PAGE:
Graduation!!!



Hey everyone, sorry its been so long since I last posted.  I've been a little busy trying to square everything away down here at the Josephinum.  Just last Saturday four of us graduated.  I graduated from the School of Theology, Michael Wigton graduated from the College, Ben and Chris Jarvis finished up their philosophy. 
Above is a picture of the four of us in front of the Josephinum. 

Eat! Eat!

Santa Maria della Grazia
This past weekend I experienced something straight from a classical Italian film. I went to a small town on the east coast of Italy in Puglia called San Giovanni Rotondo. Back in October I became friends with two university students studying in Rome from San Giovanni Rotondo. I'd help them with English and they'd help me with Italian. One of them, Maurilio, invited me to spend the summer with his family working in his parish. So this weekend I went with two other seminarians to check out the parish and meet the pastor. It was  such a great experience that I want to share with you some of the details, so bear with me because this post may be a bit long.

On Friday we set out from Roma Termini by car, which we had rented. Luckily the seminary has a few GPS units that we can borrow when we travel because let just say it is not the easiest to navigate the streets of Rome. Luckily one of the other seminarians knows how to drive a manual transmission so he did all the driving. The drive to San Giovanni Rotondo was spectacular. Crossing across Italy, we went up and around mountains and down through valleys. Then we passed along the Adriatic coastline for another hour and half until we came into Puglia, which is known for its olive groves and buffala cheese. San Giovanni Rotondo is itself a famous town because it is where St. Pio of Pietrelcina lived and worked throughout the 20th century. Consequently this tiny town has been transformed into a bustling pilgrimage site. We arrived at my friends house with no problems (with the help of the GPS of course). Maurilio's mom greeted us at the door with a hug, a kiss on each cheek and coffee and goodies on the table. Little did we know that this was only a foreshadowing of the things to come. Later that evening, Maurilio took us to San Guiseppe Parish to meet the pastor, don Vincenzio. He expressed to me his happiness to have me helping in the parish during the summer. I felt very welcomed by him and he was so patient with my Italian (or lack thereof). Then we took a quick walking tour of the city, which was full of activity. Even though the town if used to strangers, several people came up to me took my arm and walked with me asking me where I was from and how I was doing. One gentleman even asked if I was Polish. I smiled and said no that I'm an American seminarian. He smiled and went on to say some things that I didn't quite catch. 

The family, Kevin, Fernando and I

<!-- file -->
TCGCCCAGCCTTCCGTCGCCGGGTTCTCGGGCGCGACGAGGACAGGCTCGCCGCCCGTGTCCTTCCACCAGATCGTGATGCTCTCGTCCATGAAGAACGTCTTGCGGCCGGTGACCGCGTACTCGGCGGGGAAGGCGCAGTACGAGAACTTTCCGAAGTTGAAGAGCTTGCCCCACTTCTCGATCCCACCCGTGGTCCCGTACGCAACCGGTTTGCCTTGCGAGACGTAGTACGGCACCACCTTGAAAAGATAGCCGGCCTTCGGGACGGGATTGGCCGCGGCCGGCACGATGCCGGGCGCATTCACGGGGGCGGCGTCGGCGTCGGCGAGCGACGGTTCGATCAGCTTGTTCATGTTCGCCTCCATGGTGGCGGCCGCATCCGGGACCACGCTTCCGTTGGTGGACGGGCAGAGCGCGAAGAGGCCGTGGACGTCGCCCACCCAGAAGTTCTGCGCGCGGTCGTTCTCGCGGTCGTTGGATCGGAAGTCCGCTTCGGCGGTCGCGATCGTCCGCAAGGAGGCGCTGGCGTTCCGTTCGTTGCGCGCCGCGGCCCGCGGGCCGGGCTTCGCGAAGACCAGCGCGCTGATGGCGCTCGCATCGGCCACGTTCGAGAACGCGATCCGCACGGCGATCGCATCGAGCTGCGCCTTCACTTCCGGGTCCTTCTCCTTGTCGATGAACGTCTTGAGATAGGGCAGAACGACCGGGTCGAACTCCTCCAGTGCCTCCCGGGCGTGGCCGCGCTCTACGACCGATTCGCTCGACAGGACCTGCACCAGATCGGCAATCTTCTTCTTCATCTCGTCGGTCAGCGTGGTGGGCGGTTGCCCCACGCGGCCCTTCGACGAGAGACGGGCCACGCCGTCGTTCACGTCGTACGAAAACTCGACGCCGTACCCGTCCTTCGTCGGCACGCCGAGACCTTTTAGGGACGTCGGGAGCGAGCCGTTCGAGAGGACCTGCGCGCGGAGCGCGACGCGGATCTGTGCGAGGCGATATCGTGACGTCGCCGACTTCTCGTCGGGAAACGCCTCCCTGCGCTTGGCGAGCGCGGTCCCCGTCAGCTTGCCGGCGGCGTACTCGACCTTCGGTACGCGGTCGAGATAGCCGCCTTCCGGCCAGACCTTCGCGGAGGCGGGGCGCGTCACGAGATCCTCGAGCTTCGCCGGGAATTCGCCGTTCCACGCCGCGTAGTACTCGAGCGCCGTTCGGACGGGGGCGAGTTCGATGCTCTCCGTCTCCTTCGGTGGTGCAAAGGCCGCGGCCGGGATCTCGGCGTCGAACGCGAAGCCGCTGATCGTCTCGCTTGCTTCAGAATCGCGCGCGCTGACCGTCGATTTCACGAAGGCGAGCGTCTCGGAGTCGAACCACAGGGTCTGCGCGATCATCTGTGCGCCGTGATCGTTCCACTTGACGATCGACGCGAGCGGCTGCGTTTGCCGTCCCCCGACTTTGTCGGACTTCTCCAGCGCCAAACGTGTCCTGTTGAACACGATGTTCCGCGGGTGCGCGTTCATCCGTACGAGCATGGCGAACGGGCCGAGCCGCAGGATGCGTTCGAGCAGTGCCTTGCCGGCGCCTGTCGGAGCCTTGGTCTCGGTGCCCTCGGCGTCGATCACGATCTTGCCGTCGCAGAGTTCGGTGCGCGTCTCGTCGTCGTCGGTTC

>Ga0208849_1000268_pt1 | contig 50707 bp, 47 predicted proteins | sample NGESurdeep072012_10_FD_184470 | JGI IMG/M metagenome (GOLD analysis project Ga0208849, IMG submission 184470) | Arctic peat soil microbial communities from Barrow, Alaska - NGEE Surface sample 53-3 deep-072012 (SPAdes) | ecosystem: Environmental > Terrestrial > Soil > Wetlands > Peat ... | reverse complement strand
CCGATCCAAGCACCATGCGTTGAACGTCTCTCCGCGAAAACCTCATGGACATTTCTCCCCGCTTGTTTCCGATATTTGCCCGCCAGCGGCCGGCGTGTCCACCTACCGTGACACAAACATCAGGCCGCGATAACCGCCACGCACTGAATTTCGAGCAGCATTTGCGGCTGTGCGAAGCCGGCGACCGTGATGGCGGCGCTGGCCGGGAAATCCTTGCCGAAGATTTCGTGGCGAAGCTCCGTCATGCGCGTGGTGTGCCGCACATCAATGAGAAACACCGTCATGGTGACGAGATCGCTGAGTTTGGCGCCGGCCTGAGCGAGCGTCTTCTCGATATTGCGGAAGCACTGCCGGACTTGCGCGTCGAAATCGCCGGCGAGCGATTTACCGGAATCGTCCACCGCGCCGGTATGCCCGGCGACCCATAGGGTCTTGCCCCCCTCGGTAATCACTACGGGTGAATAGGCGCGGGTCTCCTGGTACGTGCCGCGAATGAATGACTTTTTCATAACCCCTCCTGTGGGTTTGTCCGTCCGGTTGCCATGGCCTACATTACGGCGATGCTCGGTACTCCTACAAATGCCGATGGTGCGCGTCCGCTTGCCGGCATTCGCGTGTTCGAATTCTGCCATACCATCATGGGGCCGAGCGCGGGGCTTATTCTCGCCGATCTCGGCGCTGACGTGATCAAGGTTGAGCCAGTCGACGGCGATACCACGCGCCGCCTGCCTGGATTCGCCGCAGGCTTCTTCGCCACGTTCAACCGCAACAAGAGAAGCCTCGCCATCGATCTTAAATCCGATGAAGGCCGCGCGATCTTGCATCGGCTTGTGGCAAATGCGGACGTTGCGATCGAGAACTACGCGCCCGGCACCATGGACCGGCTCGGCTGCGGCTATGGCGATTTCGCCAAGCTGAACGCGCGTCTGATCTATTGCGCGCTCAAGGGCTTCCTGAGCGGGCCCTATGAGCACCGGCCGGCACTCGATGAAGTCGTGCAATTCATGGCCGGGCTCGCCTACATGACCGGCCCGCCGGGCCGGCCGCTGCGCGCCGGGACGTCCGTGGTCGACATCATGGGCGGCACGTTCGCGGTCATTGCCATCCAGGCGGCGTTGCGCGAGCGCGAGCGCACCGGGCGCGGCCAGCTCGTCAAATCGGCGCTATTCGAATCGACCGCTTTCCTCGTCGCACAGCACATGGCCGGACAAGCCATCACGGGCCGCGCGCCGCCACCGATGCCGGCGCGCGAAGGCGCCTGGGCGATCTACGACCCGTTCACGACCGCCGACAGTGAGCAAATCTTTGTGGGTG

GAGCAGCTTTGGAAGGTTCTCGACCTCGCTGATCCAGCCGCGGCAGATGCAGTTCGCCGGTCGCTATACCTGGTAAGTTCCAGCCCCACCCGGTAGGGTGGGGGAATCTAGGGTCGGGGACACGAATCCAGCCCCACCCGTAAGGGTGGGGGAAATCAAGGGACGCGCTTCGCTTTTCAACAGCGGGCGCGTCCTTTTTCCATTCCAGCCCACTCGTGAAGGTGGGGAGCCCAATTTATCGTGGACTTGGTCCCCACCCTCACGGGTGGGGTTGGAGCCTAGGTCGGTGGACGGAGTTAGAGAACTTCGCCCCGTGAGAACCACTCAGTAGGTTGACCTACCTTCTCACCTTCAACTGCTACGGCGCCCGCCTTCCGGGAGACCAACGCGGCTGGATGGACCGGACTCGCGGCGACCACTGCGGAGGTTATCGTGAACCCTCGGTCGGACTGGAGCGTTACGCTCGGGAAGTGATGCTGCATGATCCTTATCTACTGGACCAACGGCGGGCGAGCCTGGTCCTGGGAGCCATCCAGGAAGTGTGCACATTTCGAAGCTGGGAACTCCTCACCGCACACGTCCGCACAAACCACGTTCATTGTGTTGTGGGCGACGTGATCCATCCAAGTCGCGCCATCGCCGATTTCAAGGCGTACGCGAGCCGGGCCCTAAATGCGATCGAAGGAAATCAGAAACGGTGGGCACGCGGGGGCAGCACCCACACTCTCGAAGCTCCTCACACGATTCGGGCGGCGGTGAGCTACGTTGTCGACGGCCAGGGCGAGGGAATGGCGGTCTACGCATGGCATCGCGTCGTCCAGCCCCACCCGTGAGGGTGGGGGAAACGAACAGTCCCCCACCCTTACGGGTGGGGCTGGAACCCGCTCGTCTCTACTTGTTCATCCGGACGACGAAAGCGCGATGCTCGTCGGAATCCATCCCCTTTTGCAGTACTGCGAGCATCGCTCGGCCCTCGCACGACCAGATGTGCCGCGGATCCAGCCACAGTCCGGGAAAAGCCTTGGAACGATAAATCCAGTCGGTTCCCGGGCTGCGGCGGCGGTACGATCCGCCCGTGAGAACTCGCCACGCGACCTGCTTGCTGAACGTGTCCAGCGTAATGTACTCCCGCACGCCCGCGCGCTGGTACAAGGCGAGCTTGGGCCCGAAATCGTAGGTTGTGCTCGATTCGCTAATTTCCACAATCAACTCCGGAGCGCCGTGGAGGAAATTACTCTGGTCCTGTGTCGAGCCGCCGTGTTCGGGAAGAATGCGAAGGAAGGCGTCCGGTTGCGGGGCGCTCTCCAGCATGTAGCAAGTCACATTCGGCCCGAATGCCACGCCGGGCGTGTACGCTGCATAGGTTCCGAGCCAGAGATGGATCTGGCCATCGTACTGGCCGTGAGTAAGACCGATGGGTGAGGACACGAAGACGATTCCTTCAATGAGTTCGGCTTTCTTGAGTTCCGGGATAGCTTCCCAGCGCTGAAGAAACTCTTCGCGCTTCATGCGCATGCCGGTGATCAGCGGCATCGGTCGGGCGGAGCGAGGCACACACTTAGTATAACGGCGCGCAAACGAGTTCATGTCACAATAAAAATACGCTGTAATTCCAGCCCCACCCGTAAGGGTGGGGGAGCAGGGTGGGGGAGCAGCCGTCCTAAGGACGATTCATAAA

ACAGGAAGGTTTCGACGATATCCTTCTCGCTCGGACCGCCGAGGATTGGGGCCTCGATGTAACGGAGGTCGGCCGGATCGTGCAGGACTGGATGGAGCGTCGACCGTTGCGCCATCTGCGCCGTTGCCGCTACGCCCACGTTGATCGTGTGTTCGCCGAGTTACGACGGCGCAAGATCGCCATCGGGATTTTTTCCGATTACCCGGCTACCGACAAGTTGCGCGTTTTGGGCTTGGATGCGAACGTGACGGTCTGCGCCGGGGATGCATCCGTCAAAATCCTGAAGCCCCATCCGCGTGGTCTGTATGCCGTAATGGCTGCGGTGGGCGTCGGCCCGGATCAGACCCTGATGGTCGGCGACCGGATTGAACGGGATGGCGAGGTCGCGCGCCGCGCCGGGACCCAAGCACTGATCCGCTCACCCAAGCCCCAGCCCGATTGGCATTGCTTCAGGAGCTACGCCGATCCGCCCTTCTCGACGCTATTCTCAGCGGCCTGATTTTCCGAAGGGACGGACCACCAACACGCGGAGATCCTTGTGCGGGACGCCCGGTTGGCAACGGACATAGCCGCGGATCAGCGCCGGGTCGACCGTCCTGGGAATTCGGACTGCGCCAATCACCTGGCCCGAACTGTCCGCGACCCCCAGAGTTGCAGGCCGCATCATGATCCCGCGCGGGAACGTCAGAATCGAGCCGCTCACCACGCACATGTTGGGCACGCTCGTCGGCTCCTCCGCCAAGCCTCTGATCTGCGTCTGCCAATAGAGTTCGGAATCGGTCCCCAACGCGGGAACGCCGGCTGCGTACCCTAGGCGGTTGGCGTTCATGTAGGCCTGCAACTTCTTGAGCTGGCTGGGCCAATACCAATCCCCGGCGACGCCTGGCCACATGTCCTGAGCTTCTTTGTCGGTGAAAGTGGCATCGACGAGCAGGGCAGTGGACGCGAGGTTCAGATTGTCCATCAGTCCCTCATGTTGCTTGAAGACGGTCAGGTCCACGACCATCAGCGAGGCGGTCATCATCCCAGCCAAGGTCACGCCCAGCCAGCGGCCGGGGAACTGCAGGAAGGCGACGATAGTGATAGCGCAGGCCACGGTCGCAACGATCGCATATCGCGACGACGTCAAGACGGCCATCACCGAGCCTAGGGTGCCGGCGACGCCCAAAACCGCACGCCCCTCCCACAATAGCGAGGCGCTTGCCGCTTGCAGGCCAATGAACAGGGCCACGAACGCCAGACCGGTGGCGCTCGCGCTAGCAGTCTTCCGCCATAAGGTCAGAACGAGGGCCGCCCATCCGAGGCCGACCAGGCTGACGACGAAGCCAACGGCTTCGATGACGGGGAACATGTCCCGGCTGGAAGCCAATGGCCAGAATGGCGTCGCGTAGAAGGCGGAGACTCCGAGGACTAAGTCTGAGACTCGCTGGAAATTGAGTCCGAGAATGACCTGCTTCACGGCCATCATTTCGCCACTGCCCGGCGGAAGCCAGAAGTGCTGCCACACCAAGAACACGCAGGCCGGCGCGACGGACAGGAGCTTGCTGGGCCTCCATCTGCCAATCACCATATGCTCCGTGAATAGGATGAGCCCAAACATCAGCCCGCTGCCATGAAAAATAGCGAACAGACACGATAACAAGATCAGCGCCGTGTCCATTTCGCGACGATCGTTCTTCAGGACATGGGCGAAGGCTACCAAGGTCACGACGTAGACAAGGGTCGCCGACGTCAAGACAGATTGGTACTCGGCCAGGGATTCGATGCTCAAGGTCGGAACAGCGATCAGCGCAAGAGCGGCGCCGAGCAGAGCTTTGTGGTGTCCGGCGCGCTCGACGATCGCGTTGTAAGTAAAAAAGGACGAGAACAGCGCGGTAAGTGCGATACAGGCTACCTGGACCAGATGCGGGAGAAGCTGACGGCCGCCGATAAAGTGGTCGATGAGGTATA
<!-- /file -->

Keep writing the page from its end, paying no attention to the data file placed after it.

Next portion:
Maurilio also took us to see the tomb of St. Pio which is in the crypt of the new Basilica which is less than ten years old. It was incredible to be in the presence of such a saint. I'm looking forward to learning more about his life and relying more on his intercession. My birthday, September 23rd is the same day as St. Pio's feast day. Much later that evening the whole family gathered for dinner. I learned quickly that it was better to eat slowly and not to be the first with an empty plate or else the ladies will give you twice as much food during the next course. I enjoyed talking with Granny, though I needed Maurilio to translate whatever she said from the dialect into Italian. Both Granny and the aunt had personally known St. Pio. They had both gone to him for confession and had gone to his Masses. Amazing huh....

The next day was chuck full of activity. After a beautiful Mass in the older basilica, Maurilio took us to meet the bishop which was a complete surprise. The bishop of the diocese had heard that I was going to be spending the summer in his diocese and wanted to me. We arrived in Malefodonia, the see city, and awaited our meeting with the bishop. He was so kind and again was patient with our Italian. It was no surprise at all that he knew Bishop Hebda. When I mentioned Bishop Hebda's name at first he didn't seem to know him. Than I called him 'Bernie' and with my hand indicated bishop's height he immediately remembered him and exclaimed, "Bernie, I know Bernie. Legistlative Texts, Yes, Yes." Everybody knows our bishop...

We returned home and after a huge lunch and a equally long nap we went to another important pilgrimage site, Monte San'Angelo. It was a pilgrimage site throughout the Middle Ages because it was the apparition site of St. Michael the Archangel. Maurilio was so patient with us and gave us plenty of time to pray in the church carved out of a cave. On the way home we stopped at another monastery which Maurilio recommended to us as place for quiet prayer or a retreat. By the time we got home it was time for dinner. We had pizza for dinner which was a treat. Maurilio's brother-in-law after dinner took us up the mountain to star gaze for a while. I hadn't seen the stars that clear in such a long time. Needless to say after such a long day, I fell asleep as soon as my head hit the pillow.